The Justice Department’s recent indictment of Julian Assange, the founder of WikiLeaks, has alarmed press-freedom advocates, with even some of Assange’s fiercest critics warning that the government has crossed a perilous new frontier by using the Espionage Act to target a publisher. Another recent Espionage Act indictment has generated less controversy, presumably because its target is not a publisher but a government insider. Daniel Everette Hale, a former Air Force intelligence analyst, is alleged to have supplied classified documents to “an online news outlet”—apparently the Intercept, known for its aggressive reporting about war.
Hale provided intelligence support for U.S. drone strikes while he was deployed in Afghanistan, during the Obama Administration. Some of the documents he allegedly disclosed concerned strikes in Afghanistan and the Horn of Africa. The Intercept published the documents in the fall of 2015, at a time when U.S. drone strikes were especially controversial and Administration officials were contending that the strikes were lawful, necessary, and surgically precise. Hale believed that the strikes were counterproductive and immoral, and that Americans had a right to know how the military was deciding whom to kill.
The Espionage Act is more than a century old, and its use as a tool for the suppression of speech crucial to the democratic process is not at all new. During the First World War, some two thousand people were prosecuted under the act for their opposition to the draft and the war, many of them for political speech that we would recognize today as fully protected by the First Amendment. In the nineteen-seventies, the government charged Daniel Ellsberg under the act for supplying the Pentagon Papers, a classified study of U.S. involvement in Vietnam, to the Washington Post and the New York Times. The government was forced to abandon the prosecution after it came to light that the F.B.I. had unlawfully tapped Ellsberg’s phone and that agents of the White House had broken into the office of his psychiatrist.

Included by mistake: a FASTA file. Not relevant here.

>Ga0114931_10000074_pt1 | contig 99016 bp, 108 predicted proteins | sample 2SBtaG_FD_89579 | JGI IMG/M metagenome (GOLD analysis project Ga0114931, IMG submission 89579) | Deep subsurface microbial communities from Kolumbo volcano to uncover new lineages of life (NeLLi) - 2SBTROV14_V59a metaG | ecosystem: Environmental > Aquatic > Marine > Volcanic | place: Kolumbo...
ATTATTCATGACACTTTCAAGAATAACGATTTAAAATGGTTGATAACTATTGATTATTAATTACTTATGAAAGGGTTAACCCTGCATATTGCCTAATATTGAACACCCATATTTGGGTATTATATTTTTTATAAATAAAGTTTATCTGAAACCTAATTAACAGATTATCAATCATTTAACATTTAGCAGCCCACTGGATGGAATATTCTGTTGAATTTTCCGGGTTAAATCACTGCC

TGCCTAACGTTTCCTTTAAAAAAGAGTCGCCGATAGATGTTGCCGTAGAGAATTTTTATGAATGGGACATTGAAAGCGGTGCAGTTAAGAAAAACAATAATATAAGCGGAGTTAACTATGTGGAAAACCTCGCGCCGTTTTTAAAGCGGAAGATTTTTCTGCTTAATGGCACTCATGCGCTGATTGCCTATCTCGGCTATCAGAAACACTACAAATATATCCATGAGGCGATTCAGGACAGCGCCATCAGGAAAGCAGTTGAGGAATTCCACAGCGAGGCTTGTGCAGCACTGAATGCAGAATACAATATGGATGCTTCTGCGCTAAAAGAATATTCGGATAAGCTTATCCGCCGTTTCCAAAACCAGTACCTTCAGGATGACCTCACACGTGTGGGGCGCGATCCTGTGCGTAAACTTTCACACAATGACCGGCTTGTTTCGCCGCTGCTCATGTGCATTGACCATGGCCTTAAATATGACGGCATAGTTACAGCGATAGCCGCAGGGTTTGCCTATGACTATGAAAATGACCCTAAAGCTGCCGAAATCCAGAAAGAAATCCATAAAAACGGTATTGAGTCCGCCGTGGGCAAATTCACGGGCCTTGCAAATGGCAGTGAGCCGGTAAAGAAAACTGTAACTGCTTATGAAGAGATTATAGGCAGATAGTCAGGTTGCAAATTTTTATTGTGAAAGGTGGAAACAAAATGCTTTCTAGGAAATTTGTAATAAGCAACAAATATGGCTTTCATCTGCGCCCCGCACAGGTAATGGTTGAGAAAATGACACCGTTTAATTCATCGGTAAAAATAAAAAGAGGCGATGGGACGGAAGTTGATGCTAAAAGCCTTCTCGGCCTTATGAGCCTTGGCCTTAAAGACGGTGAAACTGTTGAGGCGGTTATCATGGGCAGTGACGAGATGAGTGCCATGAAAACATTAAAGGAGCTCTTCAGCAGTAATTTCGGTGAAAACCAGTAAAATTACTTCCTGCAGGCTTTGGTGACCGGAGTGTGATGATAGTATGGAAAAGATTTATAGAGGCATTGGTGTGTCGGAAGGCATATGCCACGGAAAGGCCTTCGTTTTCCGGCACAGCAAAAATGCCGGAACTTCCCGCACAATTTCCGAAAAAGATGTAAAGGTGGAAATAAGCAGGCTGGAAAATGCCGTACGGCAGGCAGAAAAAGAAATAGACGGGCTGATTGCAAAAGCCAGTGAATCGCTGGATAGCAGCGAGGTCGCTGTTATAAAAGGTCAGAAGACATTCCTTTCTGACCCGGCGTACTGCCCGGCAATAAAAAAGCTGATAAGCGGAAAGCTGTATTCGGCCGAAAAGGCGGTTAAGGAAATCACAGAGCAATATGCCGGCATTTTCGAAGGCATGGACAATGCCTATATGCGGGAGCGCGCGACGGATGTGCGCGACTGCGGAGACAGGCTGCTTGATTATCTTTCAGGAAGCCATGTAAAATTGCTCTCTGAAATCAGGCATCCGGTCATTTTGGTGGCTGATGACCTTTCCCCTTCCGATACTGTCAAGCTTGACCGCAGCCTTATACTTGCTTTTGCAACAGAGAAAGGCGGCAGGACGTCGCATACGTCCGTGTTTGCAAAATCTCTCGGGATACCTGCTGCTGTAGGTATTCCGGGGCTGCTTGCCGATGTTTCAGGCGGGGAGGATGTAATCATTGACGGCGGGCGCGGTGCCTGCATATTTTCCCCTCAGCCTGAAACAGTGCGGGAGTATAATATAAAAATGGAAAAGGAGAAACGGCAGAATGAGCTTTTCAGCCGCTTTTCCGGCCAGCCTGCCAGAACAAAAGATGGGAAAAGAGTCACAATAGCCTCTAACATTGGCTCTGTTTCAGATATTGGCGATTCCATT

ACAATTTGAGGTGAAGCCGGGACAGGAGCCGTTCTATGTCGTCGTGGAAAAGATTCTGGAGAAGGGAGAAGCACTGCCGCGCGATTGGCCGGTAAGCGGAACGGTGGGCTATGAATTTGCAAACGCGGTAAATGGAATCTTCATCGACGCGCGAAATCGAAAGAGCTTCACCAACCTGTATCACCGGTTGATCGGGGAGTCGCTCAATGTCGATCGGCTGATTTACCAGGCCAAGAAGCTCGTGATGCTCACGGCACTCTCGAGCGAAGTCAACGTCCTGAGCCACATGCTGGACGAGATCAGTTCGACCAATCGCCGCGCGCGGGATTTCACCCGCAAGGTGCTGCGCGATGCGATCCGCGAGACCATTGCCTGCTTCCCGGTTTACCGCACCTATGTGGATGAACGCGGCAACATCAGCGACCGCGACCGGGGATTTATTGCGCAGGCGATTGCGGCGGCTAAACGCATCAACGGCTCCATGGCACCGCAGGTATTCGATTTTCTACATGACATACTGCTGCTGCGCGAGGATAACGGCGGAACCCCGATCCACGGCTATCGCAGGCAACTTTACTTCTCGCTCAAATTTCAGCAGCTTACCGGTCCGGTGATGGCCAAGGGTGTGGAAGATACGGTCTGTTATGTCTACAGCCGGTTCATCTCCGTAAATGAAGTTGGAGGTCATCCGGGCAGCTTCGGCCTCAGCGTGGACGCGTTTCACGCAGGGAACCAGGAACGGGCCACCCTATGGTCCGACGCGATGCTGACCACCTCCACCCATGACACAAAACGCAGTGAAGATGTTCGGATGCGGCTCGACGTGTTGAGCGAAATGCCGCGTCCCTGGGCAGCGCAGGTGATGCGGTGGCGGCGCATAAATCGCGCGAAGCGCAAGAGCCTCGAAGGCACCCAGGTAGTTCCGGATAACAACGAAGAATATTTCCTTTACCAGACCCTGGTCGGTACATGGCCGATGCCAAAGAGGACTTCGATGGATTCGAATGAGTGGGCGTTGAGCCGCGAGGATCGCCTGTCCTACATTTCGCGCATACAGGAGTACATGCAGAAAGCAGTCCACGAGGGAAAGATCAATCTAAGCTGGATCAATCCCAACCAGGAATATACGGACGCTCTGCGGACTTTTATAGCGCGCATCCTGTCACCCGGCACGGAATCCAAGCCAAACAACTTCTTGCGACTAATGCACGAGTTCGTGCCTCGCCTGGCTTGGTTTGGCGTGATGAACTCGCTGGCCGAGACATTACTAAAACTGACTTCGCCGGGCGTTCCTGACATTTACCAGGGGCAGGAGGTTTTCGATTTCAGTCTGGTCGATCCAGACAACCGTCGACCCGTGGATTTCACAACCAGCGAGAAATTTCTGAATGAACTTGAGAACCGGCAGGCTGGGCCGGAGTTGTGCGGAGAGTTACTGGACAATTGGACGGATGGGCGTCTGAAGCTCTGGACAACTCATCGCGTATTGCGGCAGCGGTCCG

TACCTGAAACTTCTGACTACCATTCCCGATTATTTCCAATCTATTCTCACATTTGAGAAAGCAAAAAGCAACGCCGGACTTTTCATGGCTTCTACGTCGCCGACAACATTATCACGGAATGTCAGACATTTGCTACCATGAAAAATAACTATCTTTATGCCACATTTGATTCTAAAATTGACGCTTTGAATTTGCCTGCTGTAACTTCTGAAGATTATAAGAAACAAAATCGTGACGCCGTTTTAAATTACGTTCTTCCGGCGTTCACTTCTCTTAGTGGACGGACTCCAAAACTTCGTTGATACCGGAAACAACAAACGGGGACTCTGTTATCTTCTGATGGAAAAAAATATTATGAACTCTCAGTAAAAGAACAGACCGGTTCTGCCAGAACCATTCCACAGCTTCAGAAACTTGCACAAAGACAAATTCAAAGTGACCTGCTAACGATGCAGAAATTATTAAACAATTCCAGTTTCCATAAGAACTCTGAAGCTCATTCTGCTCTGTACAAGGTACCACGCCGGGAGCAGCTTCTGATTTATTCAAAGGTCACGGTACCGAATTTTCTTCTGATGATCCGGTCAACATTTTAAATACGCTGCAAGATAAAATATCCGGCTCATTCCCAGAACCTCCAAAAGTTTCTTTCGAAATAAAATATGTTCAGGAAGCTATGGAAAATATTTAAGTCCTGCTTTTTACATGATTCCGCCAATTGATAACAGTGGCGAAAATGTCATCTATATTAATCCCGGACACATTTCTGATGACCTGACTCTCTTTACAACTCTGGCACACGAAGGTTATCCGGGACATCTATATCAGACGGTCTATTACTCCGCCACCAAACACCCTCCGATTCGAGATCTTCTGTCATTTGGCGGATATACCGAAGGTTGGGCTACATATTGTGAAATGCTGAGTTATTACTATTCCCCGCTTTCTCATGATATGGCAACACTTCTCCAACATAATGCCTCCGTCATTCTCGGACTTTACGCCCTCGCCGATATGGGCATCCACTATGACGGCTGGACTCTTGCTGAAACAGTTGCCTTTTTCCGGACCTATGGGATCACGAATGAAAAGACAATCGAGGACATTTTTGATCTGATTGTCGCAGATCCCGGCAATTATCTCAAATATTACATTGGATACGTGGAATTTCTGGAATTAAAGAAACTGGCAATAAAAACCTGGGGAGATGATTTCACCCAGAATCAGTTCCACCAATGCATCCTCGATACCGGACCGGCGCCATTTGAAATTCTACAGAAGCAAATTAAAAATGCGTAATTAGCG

Throughout the twentieth century, though, only one person was convicted under the Espionage Act for supplying information to the press. Samuel Loring Morison, a Navy intelligence analyst, was charged in 1984 with providing classified photographs to Jane’s Defence Weekly. The photos showed a next-generation Soviet aircraft carrier being assembled at a construction yard. Morison was convicted, but President Bill Clinton pardoned him, in 2001.
Senator Daniel Patrick Moynihan, who wrote powerfully of the corrosive effect of official secrecy, was among many who advocated for Morison’s pardon. He argued that Morison had been convicted for “an activity which has become a routine aspect of government life: leaking information to the press in order to bring pressure to bear on a policy question.” Moynihan’s observation provided a complement to an argument that Max Frankel, the Times’ Washington bureau chief, had made in the Pentagon Papers case. If the press did not publish government secrets, Frankel wrote, “there could be no adequate diplomatic, military and political reporting of the kind our people take for granted, either abroad or in Washington, and there could be no mature system of communication between the Government and the people.”